The ball valve seat is responsible for sealing the fluid inside and uniformly distributing the seating stress. In soft seat ball valve designs, either an elastomer or polymer is used as the seal and are inserted into a metallic seat ring. This approach, as opposed to hard seat ball valves, is popular because it provides good sealing action, is lighter weight, and more cost effective. 

Key Properties of Ball Valve Seat Materials

When choosing a polymer material for a ball valve seat, there are numerous factors that are involved. Key material properties include …

  • Sufficient ductility to provide a reliable seal
  • Dimensional stability to ensure the ball valve seat retains its shape for reliable sealing and performance
  • Very low friction to keep stem torque at a minimum
  • Low coefficient of thermal expansion so that the ball valve seat retains its shape when temperature changes occur
  • Excellent wear resistance for a long service life
  • Chemical compatibility with all media involved 

In some operating environments, it is also important that ball valve seat materials exhibit these properties:

  • Low moisture absorption to prevent dimensional changes in the presence of water or high humidity
  • Maintain performance with repeated sterilization that can include hot water, steam, and harsh cleaning chemicals
  • Good performance in the presence of sudden decompression (i.e., pressure drops over 650 psi)

Recommended Materials for Ball Valve Seats

There are several materials that work well as ball valve seats, including acetal, PEEK, PTFE, TFM, and UHMW-PE.

Acetal Ball Valve Seats

When aggressive environments are involved, Acetal (also known as Delrin) is often used. Acetal provides excellent wear resistance, is very rigid, has good toughness, and is resistant to cold flow. Although its operating temperature range is not very wide (-70°F to 180°F), it can handle pressures up to 5,000 psi. Acetal also works well in radioactive environments  but should not be used with oxygen flow.

PEEK Ball Valve Seats

PEEK offers excellent chemical resistance, very low friction, self-lubrication, and is flame retardant while also possessing a wide operating temperature range (from -70°F to 550°F). It can handle very aggressive applications and works well when there is a need for hot water and steam exposure–but does not do well in the presence of sulfuric acid.

In addition, PEEK is very well adapted to nuclear applications and is available in FDA-approved grades as well as filled grades with improved wear properties and better thermal conductivity. Note that PEEK is usually chosen for ball valve seats when the operating temperature range is outside that of PTFE.

PTFE Ball Valve Seats

PTFE (also known by its trade name, Teflon) has many of the same properties as PEEK, but involves even lower friction, dry running capabilities, and more extensive chemical compatibility. Like PEEK, it is available in FDA-approved grades and can handle cryogenic temperatures down to -50°F and high temperatures up to 550°F as well as pressures up to 5,000 psi.  \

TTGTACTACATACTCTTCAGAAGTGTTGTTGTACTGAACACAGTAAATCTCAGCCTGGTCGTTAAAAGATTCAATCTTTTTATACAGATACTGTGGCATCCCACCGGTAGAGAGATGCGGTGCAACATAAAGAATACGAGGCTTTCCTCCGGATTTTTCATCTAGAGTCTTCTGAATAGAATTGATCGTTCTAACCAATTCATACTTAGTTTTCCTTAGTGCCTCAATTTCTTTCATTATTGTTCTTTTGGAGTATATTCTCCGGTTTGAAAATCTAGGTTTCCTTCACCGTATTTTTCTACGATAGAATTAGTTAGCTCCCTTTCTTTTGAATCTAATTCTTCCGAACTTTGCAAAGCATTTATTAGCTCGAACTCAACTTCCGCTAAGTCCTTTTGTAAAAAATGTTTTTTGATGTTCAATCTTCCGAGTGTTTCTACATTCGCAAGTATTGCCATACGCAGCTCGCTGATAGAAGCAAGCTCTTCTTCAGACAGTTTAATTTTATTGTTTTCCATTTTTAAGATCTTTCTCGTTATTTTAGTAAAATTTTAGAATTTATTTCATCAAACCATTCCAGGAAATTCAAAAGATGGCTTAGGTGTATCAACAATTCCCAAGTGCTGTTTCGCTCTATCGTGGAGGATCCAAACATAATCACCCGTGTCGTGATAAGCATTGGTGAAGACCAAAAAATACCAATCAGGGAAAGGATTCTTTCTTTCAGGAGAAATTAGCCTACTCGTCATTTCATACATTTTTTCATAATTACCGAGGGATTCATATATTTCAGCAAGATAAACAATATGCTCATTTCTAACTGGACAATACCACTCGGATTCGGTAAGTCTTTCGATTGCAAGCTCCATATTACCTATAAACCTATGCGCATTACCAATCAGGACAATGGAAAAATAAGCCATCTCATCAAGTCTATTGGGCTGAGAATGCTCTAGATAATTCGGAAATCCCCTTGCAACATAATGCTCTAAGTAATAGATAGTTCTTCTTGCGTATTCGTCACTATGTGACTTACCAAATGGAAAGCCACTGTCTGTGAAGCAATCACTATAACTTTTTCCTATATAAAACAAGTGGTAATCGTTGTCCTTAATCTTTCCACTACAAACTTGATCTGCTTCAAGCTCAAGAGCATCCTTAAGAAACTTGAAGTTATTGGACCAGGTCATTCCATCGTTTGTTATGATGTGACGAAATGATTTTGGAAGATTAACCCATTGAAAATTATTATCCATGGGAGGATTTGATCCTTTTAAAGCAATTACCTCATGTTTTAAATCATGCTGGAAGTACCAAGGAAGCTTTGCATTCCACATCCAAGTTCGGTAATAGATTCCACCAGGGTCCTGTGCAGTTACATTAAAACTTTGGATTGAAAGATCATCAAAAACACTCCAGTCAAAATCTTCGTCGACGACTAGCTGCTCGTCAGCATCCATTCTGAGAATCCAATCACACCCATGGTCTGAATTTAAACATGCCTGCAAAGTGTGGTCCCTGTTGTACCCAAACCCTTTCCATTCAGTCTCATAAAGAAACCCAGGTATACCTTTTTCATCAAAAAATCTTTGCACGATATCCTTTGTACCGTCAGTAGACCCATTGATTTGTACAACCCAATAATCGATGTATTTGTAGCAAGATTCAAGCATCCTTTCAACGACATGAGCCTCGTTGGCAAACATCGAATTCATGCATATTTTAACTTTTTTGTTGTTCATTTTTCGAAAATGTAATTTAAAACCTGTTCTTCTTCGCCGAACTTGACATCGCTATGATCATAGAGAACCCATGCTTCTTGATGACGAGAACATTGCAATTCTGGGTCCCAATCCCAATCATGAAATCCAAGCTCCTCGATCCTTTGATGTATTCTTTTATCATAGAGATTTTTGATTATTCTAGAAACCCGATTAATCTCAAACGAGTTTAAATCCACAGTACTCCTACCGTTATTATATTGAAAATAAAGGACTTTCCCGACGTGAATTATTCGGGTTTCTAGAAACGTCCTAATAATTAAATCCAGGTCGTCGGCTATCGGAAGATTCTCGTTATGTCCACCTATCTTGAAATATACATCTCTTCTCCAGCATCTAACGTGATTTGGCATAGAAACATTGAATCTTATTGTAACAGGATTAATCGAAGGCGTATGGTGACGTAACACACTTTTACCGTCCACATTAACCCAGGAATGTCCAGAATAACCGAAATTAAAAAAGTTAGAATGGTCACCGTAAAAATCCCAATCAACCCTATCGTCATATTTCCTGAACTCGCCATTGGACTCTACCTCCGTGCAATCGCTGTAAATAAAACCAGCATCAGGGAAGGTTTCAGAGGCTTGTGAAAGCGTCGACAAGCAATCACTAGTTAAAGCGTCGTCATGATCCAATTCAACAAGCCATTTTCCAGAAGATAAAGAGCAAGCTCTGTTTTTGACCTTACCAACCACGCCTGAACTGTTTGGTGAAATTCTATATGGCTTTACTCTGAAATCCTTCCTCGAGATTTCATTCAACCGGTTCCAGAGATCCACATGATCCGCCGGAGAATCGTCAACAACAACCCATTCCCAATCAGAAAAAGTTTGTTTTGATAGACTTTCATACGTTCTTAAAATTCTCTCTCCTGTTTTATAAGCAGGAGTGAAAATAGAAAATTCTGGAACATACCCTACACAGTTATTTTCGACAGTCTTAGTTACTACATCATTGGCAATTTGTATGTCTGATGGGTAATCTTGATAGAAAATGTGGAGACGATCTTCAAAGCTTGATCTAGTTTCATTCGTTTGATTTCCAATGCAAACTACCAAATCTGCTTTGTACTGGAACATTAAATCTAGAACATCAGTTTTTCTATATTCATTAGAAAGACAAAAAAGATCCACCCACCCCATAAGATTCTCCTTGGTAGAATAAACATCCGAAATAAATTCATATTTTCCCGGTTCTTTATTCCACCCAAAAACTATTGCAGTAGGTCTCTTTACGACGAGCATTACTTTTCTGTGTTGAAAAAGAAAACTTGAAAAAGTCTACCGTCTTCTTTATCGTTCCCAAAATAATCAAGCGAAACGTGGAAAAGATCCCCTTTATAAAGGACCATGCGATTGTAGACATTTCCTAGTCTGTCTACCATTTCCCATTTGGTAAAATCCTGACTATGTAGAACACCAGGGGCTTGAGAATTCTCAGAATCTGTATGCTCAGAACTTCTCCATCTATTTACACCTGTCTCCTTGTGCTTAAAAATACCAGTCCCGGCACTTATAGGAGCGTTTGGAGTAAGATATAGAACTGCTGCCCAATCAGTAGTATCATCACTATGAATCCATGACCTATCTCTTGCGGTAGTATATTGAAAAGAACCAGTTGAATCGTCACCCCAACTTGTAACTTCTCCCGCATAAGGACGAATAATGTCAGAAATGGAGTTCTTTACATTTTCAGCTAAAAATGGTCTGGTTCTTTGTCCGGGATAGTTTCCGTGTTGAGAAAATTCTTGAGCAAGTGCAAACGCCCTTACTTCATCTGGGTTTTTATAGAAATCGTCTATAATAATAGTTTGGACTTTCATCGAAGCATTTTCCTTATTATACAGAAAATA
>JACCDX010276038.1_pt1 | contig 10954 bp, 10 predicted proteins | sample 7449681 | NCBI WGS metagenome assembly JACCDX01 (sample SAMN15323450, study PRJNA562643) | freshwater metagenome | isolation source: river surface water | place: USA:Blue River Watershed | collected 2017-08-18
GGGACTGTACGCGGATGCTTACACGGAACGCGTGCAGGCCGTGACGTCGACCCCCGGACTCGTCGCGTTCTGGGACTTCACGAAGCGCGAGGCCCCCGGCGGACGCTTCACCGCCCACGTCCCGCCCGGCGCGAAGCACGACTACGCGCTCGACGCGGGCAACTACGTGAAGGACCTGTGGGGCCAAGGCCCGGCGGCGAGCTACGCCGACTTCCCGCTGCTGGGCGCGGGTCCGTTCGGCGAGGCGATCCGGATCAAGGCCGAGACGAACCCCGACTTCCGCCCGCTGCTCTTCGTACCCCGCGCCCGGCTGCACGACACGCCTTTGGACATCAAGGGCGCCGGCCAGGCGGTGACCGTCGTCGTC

Also like PEEK, PTFE can continue to perform even when repeatedly exposed to hot water and steam. Keep in mind, however, that PTFE does not perform well in the presence of fluorine or alkalies. PTFE is also very easy to clean and available in glass or carbon-reinforced grades that can provide improved wear characteristics, less propensity to cold creep, and lower thermal conductivity. 

TFM Ball Valve Seats

TFM (sometimes referred to by the brand name Dyneon) is a second-generation PTFE material that combines the best properties of PTFE (low friction, chemical resistance, high-temperature performance) with better stress recovery and the ability to handle higher pressures. It is also more elastic and resilient than PTFE. The operating temperature of TFM ranges from -100°F to 450°F and it is well adapted to applications involving steam and thermal fluids.

UHMW-PE Ball Valve Seals

UHMW-PE, which stands for Ultra-High Molecular Weight Polyethylene, has a low coefficient of friction, an operating temperature ranging from -70° F to 200°F, good chemical resistance, good dimensional stability, and good abrasion resistance. In general ball valve seats made from UHMW-PE can handle pressures up to 1,500 psi and can handle low to medium levels of radiation exposure.


Ball valve seals are used in many different industries, including chemical processing plants, oil and gas operations, manufacturing facilities, food preparation, and even residential use. As a leak-proof means of pressure and flow control, their smooth and reliable operation is critical–which is why polymer materials work extremely well for ball valve seats. If you are in the market for a ball valve seat material, contact the experts at Advanced EMC. We can put our years of experience to work for you, helping you select the right material for your project.


by Jackie Johnson Jackie Johnson No Comments

Benefits of PTFE For Sealing Applications

PTFE (Polytetrafluoroethylene), also known by its trade name Teflon, is a polymer material commonly used in sealing applications that offers unparalleled stability and sealing characteristics across an extremely wide range of temperatures, from the extreme heat of a space shuttle engine to the cryogenically cold temperatures used to preserve

In this article, we will discuss how and why PTFE is one of the best materials to use for seals in a wide variety of applications.